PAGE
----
Every generation has its strengths and weaknesses, and there’s plenty of analysis to go along with that. In office settings, the good and the bad may be at play (and at odds) with each other.
How can business leaders and CEOs blend a staff made up of Baby Boomers, Generation X, and Millennials? There can be challenges, but it’s manageable.
Let’s start with examining each of the three. Cy Wakeman writes about this for Forbes, and describes generational motivations this way:
- Baby Boomers: “Older employees have experience, credibility, and wisdom in their favor. They’ve been in the game for a long time and have absolutely earned it. Encourage them to document what they’ve learned and be open to sharing their trade secrets with others so that they may benefit. Help them understand that judging younger generations or shaming them for not having as much experience is a waste of energy that isn’t helpful to your organization.”
- Generation X: “Help Gen X employees who are in the midst of their career become the bridge builders. They are in the unique position of seeing how both older and younger generations function at work, so they have great translation skills to offer. Encourage them to remain open to what all age groups bring to the table and help in the promotion of cross-functional teams. The knowledge and insights they glean from Millennials and Boomers will make them invaluable members of your team.”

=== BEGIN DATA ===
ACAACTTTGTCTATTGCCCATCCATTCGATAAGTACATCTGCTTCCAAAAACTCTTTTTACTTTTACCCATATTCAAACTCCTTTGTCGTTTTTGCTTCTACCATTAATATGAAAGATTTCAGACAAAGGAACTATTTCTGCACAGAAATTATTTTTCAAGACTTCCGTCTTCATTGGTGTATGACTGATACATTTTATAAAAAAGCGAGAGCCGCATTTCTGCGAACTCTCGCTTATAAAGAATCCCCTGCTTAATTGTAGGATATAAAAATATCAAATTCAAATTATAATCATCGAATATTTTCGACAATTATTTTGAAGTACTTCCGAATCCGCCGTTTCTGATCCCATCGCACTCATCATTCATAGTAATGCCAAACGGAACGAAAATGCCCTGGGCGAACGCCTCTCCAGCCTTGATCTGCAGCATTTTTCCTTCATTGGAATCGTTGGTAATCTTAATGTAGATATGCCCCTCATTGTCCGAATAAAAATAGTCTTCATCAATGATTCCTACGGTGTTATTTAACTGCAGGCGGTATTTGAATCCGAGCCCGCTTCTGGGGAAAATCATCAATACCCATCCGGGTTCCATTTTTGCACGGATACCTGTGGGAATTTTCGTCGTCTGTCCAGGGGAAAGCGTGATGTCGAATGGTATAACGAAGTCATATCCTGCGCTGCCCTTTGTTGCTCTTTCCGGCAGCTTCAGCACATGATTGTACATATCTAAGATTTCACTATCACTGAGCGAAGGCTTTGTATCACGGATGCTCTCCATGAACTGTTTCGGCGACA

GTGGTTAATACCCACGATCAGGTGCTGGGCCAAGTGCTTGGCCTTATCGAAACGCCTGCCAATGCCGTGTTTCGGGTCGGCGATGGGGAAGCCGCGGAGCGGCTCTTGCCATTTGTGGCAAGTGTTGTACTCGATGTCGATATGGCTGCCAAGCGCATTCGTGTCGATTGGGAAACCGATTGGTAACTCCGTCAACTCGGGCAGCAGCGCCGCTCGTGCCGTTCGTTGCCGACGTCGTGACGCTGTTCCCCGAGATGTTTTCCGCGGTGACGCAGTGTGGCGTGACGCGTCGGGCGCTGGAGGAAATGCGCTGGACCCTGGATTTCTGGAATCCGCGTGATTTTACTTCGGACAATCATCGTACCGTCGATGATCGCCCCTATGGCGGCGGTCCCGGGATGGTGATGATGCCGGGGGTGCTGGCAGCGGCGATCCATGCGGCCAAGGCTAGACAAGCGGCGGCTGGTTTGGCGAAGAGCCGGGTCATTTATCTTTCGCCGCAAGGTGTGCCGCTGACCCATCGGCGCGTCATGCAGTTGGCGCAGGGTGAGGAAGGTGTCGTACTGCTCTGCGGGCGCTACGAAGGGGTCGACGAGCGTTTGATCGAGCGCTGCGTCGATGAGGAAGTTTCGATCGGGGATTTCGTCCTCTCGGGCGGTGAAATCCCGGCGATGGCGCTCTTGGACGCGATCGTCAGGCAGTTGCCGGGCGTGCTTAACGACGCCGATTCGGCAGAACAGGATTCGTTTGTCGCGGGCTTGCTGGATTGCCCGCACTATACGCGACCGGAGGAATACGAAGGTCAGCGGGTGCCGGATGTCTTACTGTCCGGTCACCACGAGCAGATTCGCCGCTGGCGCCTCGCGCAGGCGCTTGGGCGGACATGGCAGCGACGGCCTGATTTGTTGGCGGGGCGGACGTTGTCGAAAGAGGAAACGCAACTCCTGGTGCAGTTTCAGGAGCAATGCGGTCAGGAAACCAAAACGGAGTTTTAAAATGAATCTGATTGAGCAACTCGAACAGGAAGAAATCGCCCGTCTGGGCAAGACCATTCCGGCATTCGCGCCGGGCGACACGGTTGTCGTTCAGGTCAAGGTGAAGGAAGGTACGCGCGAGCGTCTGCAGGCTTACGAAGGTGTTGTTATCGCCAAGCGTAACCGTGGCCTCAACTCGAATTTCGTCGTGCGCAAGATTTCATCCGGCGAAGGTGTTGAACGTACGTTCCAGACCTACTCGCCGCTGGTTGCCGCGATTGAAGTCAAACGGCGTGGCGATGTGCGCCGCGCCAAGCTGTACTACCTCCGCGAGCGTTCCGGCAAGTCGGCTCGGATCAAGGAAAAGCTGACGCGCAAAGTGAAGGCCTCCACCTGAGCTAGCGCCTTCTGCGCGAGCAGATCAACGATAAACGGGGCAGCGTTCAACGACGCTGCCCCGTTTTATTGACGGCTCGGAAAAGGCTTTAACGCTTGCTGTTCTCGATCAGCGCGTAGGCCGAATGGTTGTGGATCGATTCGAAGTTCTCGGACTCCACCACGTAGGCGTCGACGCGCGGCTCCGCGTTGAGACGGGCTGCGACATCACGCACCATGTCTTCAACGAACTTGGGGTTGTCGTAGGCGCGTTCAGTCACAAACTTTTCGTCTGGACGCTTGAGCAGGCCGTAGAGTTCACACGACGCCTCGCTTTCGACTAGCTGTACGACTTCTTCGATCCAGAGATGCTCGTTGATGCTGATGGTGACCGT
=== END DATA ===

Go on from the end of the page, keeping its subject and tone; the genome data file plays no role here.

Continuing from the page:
- Millennials: “Millennials bring a tremendous amount of value and new skills to the workplace, particularly when it comes to technical savvy. Their approach is highly creative and can lead to greater efficiency. Help younger professionals understand the importance of blending the old with the new. Encourage them to seek out mentors who can help them learn, grow and understand the complexity and history of their organization.”
The ideal workplace scenario would be an optimal blend of these elements, so that employees of all ages contribute to the overall success. Meghan Biro has three recommendations for achieving this in a story for Forbes. She also includes “traditionalists” as a fourth generation, made up of people born before 1945, the smallest group in the workforce.
- Recognition: The generations have varying views on the value of being rewarded, so avoid the “one-size-fits-all” plan, she says. “When you understand what motivates (or sets off) certain generational groups or individuals, you can tailor your response, build more effective teams, and adjust recognition and reward programs.”
- Know universal truths: Despite the generational differences, there are fundamental basics that aren’t bound by age, according to Biro: “No one likes surprises; everyone craves respect; everyone wants to feel included in the forward motion of the organization; everyone hungers to learn, and we all need pretty continuous feedback. Build your culture on the shared needs of the multigenerational workforce and you’ll see fewer cracks in the foundation.”
- Emphasize teamwork: “There’s a place for everyone in the world of work,” Biro writes. “The work ethic of Traditionalists can inspire all groups. The optimism of Boomers can help all employees see the positives in the organization. The skepticism of Gen X will keep everyone honest. The enthusiasm and self-confidence of Millennials is infectious and inspiring if it’s channeled. Teams are made up of individuals with a shared goal; build your organization’s goals around a shared sense of work and responsibility, a sense of optimism, healthy skepticism, enthusiasm, and confidence in the organization’s mission.”
This article was syndicated from Business 2 Community: Leading A Multigenerational Workforce
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